Esteban agrees refuses acquiesces if he can get all his pay in advance to buy a present for the Abbess before he departs. That night Esteban is saved by Captain Alvarado; the Captain offers to take him back to Lima to buy the present, at the ravine, the Captain goes down to a boat, ferrying some materials across the water. Esteban is on it when it collapses. Uncle Pio acts as Camila Perichole's valet, and, in addition, "her singing-master, her coiffeur, her masseur, her reader, her errand-boy, her banker; the story tells of his background. He was born the bastard son of a Madrid aristocrat, has traveled engaged in a wide variety of dubious, though legal, most related to being a go-between or agent of the powerful, including conducting interrogations for the Inquisition, his life "became too complicated" and he fled to Peru. He came to realize, he finds work as the confidential agent of the Viceroy of Peru. One day, he discovers a twelve-year-
Show Boat is a musical in two acts, with music by Jerome Kern and book and lyrics by Oscar Hammerstein II, based on Edna Ferber's best-selling novel of the same name. The musical follows the lives of the performers and dock workers on the Cotton Blossom, a Mississippi River show boat, over 40 years from 1887 to 1927, its themes include tragic, enduring love. The musical contributed such classic songs as "Ol' Man River", "Make Believe", "Can't Help Lovin' Dat Man"; the musical was first produced in 1927 by Florenz Ziegfeld. The premiere of Show Boat on Broadway was an important event in the history of American musical theatre, it "was a radical departure in musical storytelling, marrying spectacle with seriousness", compared with the trivial and unrealistic operettas, light musical comedies and "Follies"-type musical revues that defined Broadway in the 1890s and early 20th century. According to The Complete Book of Light Opera: Here we come to a new genre – the musical play as distinguished from musical comedy.
Now … the play was the thing, everything else was subservient to that play. Now … came complete integration of song and production numbers into a single and inextricable artistic entity; the quality of Show Boat was recognized by critics, it is revived. Awards did not exist for Broadway shows in 1927, when the show premiered, or in 1932 when its first revival was staged. Late 20th-century revivals of Show Boat have won both the Tony Award for Best Revival of a Musical and the Laurence Olivier Award for Best Musical Revival. In doing research for her proposed novel Show Boat, writer Edna Ferber spent five days on the James Adams Floating Palace Theatre in Bath, North Carolina, gathering material about a disappearing American entertainment venue, the river showboat. In a few weeks, she gained what she called a "treasure trove of show-boat material, touching, true". Ferber researched these American showboats for months prior to her stay on the Floating Palace Theatre. Jerome Kern was impressed by the novel and, hoping to adapt it as a musical, asked the critic Alexander Woollcott to introduce him to Ferber in October 1926.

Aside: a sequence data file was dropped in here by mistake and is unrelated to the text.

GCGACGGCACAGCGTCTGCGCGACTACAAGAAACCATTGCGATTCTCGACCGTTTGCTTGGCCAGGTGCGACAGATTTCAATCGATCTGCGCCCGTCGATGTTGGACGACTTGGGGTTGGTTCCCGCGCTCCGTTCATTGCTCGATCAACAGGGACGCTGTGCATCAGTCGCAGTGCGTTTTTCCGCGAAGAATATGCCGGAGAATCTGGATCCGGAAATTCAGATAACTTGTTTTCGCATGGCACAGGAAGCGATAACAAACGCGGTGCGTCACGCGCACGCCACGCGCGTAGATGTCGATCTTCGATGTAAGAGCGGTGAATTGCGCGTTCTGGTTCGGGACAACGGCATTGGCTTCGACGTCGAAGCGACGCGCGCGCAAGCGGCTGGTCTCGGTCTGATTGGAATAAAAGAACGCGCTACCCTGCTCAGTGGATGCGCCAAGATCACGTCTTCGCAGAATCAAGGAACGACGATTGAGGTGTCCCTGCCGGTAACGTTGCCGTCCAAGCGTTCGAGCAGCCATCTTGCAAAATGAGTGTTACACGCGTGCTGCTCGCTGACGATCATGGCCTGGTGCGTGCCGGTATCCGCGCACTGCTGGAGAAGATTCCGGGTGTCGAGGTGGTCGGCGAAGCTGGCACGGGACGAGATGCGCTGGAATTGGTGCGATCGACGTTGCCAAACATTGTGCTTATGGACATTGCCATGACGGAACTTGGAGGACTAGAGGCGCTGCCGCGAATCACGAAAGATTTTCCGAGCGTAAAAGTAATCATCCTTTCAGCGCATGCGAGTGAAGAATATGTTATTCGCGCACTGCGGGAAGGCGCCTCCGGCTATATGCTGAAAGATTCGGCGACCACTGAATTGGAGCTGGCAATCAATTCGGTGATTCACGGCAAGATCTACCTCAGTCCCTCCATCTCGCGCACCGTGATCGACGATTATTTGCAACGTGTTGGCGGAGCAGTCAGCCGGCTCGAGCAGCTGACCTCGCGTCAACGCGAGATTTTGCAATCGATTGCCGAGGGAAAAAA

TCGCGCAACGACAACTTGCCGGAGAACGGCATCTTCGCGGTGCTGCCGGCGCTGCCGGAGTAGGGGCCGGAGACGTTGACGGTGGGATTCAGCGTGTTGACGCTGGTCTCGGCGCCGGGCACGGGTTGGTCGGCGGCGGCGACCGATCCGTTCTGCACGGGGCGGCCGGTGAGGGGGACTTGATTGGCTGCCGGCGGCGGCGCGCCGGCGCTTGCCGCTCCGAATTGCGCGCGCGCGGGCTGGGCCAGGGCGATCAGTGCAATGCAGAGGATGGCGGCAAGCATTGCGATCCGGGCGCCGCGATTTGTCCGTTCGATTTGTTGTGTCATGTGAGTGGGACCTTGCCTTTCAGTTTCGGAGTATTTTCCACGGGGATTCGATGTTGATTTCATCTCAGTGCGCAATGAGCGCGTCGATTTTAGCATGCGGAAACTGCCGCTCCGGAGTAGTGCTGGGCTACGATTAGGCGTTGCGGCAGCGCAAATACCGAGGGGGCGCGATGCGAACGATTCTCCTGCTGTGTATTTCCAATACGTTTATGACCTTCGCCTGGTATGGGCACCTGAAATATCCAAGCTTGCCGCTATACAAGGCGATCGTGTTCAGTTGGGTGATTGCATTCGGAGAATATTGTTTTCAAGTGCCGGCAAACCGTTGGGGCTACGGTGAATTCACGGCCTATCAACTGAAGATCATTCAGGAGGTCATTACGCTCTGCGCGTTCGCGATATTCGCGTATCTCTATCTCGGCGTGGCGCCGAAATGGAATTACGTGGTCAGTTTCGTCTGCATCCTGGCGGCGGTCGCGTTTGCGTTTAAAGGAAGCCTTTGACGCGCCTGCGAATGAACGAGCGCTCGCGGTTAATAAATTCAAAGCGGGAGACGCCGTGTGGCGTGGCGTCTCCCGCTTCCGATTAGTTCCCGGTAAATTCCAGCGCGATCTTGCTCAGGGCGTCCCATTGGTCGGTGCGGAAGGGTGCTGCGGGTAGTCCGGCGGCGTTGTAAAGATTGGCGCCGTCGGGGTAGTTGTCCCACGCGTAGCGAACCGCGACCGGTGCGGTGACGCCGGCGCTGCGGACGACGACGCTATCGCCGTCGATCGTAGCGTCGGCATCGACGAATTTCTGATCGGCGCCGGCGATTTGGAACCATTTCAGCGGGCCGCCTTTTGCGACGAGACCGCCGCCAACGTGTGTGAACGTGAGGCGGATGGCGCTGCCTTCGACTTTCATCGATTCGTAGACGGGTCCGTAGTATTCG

Woollcott introduced them that evening during the intermission of Kern's latest musical, Criss Cross. Ferber was at first shocked. After being assured by Kern that he did not want to adapt it as the typical frivolous "girlie" show of the 1920s, she granted him and his collaborator Oscar Hammerstein II the rights to set her novel to music. After composing most of the first-act songs and Hammerstein auditioned their material for producer Florenz Ziegfeld, thinking that he was the person to create the elaborate production they felt necessary for Ferber's sprawling work. Ziegfeld was impressed with the show and agreed to produce it, writing the next day, "This is the best musical comedy I have been fortunate to get a hold of. Though Ziegfeld anticipated opening his new theatre on Sixth Avenue with Show Boat, the epic nature of the work required an unusually long gestation period and extensive changes during out-of-town tryouts. Impatient with Kern and Hammerstein and worried about the serious tone of the musical, Ziegfeld decided to open his theatre in February 1927 with Rio Rita, a musical by Kern's collaborator Guy Bolton.